Paris - There is not one black coach in the top leagues of Europe's five major championships and footballers are just as bitter as black actors in Hollywood.
"We can play but not lead, maybe the black man is only made to execute," Florent Ibenge, the Democratic Republic of Congo coach, told AFP.
"You have got to ask the owners. People are there, trained, but no one trusts them."
"The European clubs hardly give us a chance and they do not believe in us," added Samson Siasia, who was named Nigeria's interim coach last week.
"Many of us have not only played at the highest level in Europe, but have excelled. Yet even when we get our coaching badges there, these clubs still don't give us the break we need to show what we can do outside the pitch."
There is no black coach in the English Premier League and only Jimmy Hasselbaink at Queen's Park Rangers in the second level Championship.
No black manager runs a French Ligue 1 team and only former Paris Saint-Germain boss Antoine Kombouare is at Lens in the second division. There have been none in Italy since AC Milan sacked Clarence Seedorf in 2014 after just five months in the post. There are no black coaches in Germany's Bundesliga.
"It becomes obvious why you're not being picked," Chris Ramsey, who for a while was head coach at Queen's Park Rangers in the Premier League, told the Leaders in Sport conference in London in October when describing his battle to get work.
"It's been a long journey and it's been very difficult.
"You have to keep going and make sure you don't put your head down. Sometimes it's about embarrassing people by showing it's obvious they're not picking you for obvious reasons."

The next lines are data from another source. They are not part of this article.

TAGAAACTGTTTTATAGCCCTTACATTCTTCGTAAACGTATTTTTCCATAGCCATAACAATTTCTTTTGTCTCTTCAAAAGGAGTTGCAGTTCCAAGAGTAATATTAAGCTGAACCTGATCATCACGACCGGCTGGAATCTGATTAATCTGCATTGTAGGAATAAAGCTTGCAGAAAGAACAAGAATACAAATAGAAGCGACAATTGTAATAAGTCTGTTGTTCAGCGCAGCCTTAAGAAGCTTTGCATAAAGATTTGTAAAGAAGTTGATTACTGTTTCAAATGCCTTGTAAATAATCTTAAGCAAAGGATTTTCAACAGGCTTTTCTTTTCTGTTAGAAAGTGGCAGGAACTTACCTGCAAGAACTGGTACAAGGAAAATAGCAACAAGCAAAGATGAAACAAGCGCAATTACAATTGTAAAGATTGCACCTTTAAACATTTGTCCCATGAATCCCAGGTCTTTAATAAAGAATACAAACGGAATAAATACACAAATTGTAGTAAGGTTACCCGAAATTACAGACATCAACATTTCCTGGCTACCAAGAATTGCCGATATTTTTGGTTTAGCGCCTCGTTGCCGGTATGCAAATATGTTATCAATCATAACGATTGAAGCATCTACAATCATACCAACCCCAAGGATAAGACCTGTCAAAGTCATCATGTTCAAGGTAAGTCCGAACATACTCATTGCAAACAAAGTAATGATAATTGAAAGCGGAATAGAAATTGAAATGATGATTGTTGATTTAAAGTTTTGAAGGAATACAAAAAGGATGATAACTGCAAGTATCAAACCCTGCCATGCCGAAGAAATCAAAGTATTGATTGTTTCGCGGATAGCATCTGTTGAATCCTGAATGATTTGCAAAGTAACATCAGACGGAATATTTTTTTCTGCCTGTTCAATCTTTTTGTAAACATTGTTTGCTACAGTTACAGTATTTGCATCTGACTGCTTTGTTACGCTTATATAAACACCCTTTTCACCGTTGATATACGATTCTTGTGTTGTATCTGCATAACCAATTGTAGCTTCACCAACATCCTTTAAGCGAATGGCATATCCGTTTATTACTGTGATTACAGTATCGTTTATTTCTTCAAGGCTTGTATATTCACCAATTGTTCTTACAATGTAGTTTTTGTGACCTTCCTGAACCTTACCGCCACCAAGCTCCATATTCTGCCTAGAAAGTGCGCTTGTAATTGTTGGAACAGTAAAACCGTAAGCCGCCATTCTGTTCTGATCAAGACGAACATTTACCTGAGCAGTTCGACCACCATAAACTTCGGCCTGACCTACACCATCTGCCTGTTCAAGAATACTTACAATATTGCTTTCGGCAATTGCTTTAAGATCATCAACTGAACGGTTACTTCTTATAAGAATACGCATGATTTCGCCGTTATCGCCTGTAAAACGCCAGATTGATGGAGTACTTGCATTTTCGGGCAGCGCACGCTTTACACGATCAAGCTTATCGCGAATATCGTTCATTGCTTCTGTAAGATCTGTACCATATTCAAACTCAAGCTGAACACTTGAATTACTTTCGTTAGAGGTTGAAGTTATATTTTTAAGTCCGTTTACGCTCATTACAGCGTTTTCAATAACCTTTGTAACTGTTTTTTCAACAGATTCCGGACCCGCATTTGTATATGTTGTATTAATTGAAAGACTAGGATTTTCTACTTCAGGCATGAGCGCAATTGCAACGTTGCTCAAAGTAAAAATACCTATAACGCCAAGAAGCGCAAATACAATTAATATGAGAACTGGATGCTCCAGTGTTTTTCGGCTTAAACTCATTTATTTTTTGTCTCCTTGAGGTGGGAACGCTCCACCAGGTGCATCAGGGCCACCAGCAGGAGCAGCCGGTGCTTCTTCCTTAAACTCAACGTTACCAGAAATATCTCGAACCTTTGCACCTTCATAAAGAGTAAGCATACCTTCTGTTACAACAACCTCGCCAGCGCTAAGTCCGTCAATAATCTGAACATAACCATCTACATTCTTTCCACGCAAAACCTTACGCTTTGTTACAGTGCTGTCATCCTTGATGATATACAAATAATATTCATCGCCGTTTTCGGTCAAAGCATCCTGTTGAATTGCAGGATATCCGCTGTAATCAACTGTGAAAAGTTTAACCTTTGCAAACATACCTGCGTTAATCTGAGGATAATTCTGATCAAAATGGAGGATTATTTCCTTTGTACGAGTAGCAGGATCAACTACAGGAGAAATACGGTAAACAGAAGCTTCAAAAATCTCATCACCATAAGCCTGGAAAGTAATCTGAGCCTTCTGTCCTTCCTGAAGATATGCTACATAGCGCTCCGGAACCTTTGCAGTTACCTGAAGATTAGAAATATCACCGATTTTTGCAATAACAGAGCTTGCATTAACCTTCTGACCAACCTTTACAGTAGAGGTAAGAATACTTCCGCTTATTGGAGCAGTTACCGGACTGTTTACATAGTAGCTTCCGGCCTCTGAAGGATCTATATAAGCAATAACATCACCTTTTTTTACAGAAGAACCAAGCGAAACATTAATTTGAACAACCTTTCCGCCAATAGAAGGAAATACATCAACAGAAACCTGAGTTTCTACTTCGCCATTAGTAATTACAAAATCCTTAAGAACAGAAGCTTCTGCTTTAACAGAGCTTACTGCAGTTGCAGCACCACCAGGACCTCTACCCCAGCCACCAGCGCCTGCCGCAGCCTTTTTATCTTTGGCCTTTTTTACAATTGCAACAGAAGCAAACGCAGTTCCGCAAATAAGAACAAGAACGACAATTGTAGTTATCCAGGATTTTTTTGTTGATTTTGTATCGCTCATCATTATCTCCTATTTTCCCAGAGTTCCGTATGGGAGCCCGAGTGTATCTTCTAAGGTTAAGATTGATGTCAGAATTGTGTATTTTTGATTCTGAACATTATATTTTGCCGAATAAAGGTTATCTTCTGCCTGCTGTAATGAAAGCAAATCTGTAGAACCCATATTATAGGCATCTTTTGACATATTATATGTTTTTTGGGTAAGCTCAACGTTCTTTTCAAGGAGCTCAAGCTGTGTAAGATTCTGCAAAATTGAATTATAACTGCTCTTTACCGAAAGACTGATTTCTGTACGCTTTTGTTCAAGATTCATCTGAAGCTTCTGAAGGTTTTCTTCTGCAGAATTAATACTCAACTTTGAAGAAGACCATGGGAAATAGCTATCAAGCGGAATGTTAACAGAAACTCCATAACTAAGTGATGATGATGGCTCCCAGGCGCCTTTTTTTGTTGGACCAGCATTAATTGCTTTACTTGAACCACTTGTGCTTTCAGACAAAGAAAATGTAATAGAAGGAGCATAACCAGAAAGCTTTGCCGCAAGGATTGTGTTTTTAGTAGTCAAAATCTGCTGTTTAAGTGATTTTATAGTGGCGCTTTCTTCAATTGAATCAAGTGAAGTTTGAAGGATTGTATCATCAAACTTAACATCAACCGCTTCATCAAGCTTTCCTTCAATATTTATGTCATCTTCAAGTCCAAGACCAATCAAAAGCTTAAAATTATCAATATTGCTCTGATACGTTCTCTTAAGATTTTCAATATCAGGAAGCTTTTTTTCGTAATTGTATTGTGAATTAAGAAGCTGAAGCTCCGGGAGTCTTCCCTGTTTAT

JOHN BARNES SYNDROME
Is it discrimination, or training? "Something is really not right, but I don't want to put any name to it," said Siasia, who played for Nantes in France and Lokeren in Belgium before becoming a coach.
"Where is John Barnes with all he achieved at Liverpool and even though he grew up in England? He was not given much of a chance there as a coach."
England's Professional Footballers Association has called for a version of the NFL's Rooney Rule to be introduced in the Premier League.
The rule introduced in 2003 forces American football clubs to interview ethnic minority candidates when a vacancy is posted.
The Premier League has indicated it is not going to introduce the rule yet but lower division clubs are going to start a pilot scheme.
Former England striker Les Ferdinand pointed out that Premier League clubs rarely hold interviews for jobs anyway. "Normally they have identified the next man they want."
The lack of opportunities fuels a vicious circle where black players - who are still well represented as television pundits - are put off trying to be a coach.
"A black player is going to say 'is it worth passing all the diplomas if no one is going to give me a job'," said French sociologist Pascal Boniface who wrote a book with Pape Diouf, a black who was president of Olympique Marseille.
"Many of us have good records as players and then coaches, but because the European clubs do not believe in us, we end up having to do something else," added Siasia.
"And even when they give us a chance, they are quick to dispense of us."
Many African teams appear to prefer European coaches as well and this also hurts their players. Frenchman Herve Renard has just been named Morocco's coach having won the Cup of African Nations with Ivory Coast and Zambia.
Ibenge said African federations should put more resources into training black coaches.
"We Africans ask that our leaders no longer put up discriminatory criteria such as race or nationality," said Ibenge.